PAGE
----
How do you win a James Beard Award?
If you’re Laura Sawicki, the route to the food industry equivalent of an Oscar begins in Westport. It also runs through Texas, and includes an art history major, an electrical fire and a broken wrist.
After graduating from Staples in 1997, Laura headed to Colorado College. That art history degree led to entry-level — and not very fulfilling — jobs.
Her eureka! moment came while leafing through a food magazine at a doctor’s office. (No, that’s not the broken wrist part.)
Soon after, she enrolled in culinary school. Then came pastry jobs at Craftbar (Manhattan), Marlow & Sons (Brooklyn) and Paloma. But that Greenpoint restaurant went up in flames on Election Night 2008.
As Laura raced outside, she fell and broke her wrist. She was jobless for months during physical therapy.
But sweet things happened to the pastry chef. She was asked to consult on a project in Austin. From there, she was invited to run all the pastry at the restaurant.
That was 2009. She’s loved her life and work in the Lone Star State ever since.
In 2012, Food & Wine Magazine cited Laura as a Best New Pastry Chef.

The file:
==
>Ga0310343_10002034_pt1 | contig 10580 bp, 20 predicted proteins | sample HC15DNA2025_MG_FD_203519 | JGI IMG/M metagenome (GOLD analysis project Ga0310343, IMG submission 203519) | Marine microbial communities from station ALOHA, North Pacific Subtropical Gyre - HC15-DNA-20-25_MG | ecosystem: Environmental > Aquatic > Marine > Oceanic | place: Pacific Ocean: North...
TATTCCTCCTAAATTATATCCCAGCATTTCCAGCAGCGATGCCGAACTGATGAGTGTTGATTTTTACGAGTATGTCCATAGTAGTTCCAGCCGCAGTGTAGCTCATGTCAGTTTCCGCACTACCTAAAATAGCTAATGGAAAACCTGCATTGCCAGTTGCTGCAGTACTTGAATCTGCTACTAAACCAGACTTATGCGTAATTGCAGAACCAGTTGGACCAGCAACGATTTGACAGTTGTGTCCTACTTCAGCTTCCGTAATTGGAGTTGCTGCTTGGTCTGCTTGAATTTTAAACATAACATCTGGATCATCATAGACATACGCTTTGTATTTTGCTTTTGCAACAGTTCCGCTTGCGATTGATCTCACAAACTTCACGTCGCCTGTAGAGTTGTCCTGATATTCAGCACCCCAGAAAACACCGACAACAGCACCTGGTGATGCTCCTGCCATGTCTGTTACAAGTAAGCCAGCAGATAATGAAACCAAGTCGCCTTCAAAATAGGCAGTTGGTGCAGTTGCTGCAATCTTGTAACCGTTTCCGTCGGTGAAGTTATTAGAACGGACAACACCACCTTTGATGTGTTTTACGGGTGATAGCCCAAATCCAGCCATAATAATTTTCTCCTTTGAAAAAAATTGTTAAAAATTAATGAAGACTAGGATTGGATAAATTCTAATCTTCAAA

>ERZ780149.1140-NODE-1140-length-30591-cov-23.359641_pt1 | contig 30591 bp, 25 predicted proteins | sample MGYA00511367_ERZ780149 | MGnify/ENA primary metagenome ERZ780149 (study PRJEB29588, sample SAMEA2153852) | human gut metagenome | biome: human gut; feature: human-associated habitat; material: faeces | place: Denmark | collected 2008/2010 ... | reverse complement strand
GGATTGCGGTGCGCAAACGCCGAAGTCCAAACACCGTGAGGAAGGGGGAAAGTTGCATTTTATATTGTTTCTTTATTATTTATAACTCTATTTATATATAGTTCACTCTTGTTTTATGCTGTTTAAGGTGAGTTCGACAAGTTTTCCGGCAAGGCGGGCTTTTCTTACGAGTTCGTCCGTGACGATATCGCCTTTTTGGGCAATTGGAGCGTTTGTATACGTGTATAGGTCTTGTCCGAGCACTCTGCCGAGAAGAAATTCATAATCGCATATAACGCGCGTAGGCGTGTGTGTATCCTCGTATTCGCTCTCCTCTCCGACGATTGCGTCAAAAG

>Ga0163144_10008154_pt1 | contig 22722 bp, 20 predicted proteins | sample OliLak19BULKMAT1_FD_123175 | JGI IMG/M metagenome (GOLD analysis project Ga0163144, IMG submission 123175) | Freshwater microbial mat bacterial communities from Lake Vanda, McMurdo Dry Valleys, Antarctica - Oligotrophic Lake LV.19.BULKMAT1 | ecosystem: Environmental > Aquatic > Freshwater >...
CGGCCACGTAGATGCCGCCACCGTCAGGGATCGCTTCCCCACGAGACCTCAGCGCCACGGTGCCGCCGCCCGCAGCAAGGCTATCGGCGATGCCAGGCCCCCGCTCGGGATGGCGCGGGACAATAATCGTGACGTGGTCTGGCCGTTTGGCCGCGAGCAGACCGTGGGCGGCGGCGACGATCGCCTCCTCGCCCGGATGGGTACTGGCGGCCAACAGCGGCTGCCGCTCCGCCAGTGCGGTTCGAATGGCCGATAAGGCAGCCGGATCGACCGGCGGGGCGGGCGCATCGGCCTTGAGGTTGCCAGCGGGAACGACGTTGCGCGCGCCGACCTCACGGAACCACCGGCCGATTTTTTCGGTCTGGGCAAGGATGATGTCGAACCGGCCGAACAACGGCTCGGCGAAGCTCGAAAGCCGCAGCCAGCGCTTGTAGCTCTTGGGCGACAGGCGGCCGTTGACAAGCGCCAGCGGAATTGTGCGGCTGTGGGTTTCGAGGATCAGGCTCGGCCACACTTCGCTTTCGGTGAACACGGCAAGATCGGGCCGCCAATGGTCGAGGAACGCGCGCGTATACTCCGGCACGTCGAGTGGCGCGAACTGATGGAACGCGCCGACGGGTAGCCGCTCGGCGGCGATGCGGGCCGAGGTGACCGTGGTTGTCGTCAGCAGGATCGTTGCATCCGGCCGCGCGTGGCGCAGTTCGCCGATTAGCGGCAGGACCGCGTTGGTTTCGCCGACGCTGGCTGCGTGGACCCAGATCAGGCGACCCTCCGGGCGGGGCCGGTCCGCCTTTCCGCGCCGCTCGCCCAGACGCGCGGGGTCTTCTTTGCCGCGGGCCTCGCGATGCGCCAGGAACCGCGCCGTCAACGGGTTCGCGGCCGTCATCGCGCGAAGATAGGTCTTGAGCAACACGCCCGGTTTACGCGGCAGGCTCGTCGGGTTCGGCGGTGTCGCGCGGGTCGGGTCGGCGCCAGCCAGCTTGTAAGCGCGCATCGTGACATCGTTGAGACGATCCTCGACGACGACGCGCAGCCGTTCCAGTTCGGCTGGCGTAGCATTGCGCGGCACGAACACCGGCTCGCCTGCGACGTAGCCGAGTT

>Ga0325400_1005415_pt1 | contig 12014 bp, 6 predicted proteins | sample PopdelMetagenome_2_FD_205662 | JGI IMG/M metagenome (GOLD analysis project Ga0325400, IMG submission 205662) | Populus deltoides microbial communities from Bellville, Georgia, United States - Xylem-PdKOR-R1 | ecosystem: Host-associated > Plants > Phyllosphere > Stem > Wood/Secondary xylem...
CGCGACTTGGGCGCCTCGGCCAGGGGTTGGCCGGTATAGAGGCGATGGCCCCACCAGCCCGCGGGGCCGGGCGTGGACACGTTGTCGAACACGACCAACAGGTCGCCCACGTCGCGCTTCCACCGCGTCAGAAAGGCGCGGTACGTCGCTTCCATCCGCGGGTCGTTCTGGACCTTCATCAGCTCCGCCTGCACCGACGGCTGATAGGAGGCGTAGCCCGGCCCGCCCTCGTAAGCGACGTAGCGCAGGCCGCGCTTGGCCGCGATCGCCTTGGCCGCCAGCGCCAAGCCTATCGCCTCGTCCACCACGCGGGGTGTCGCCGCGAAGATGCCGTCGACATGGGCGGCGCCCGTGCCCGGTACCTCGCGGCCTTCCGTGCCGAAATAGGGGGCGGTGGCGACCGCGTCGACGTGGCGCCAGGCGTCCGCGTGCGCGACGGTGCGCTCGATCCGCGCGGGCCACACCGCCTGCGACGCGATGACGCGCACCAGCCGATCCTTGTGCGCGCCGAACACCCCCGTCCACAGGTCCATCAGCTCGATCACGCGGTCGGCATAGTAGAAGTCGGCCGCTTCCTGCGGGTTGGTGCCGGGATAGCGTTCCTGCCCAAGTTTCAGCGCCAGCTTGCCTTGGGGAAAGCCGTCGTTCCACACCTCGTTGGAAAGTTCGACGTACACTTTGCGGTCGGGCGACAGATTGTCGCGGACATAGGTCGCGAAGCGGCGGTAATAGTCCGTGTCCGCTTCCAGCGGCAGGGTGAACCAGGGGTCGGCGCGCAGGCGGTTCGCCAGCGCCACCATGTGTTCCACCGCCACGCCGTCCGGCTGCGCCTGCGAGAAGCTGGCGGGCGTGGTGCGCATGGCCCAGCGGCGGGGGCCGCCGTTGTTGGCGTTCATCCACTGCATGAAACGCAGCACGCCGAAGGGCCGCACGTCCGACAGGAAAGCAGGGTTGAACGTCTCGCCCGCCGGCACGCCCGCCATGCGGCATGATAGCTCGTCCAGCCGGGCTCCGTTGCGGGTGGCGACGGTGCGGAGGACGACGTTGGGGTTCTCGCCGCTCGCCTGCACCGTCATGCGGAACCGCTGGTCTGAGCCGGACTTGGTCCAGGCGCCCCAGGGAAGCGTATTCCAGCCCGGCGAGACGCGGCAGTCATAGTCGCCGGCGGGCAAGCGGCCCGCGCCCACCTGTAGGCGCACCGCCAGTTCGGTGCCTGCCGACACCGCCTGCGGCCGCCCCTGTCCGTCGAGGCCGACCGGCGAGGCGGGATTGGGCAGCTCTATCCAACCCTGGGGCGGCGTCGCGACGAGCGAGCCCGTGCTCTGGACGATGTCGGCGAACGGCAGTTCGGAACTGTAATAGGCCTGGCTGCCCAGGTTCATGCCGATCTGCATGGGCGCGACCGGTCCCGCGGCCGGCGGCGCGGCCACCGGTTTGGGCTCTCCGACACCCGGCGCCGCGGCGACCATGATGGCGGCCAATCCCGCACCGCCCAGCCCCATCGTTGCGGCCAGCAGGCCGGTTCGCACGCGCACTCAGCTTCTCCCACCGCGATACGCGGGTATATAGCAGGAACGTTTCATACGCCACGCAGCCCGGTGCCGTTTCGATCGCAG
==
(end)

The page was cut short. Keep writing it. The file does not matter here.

In 2013, while at La Condesa, Laura was named a James Beard Best Pastry Chef semi-finalist. Only 20 chefs earn that rank.
This year, at Launderette, she is again a semi-finalist. The restaurant itself is one of 5 finalists for Best New Restaurant.
Winners will be announced in early May.
In theater, “break a leg” means “good luck.” In the culinary world — for Laura Sawicki, at least — the phrase might be “break a wrist.”
“06880” BONUS DESSERT FEATURE:
Want to know more about Sawicki’s creations? Austin 360 food critic Matthew Odam writes:
She hybridizes a few ideas with a fluffy and flaky take on apple pie ($9) laced with angular cuts of cheddar cheese on a plate made sticky with salted beer caramel. It’s at once an apples-and-cheese plate and a caramelized apple, and the unexpected sage ice cream on top is proof that nobody in town bests her in the ice cream game.
Sawicki exhibited more ice cream brilliance with the candied ginger ice cream on her English sticky toffee pudding ($9) and the cool, herbal blast of basil ice cream on a lemon curd tart ringed by compressed strawberries on a dish that glowed like an early afternoon at an Italian beach.
Completing the idea of dinner as a celebration, Sawicki’s dessert menu includes bite-size birthday cake ice cream sandwiches that taste like Mexican sheet cake ice cream wedged between soft layers of cookie dough.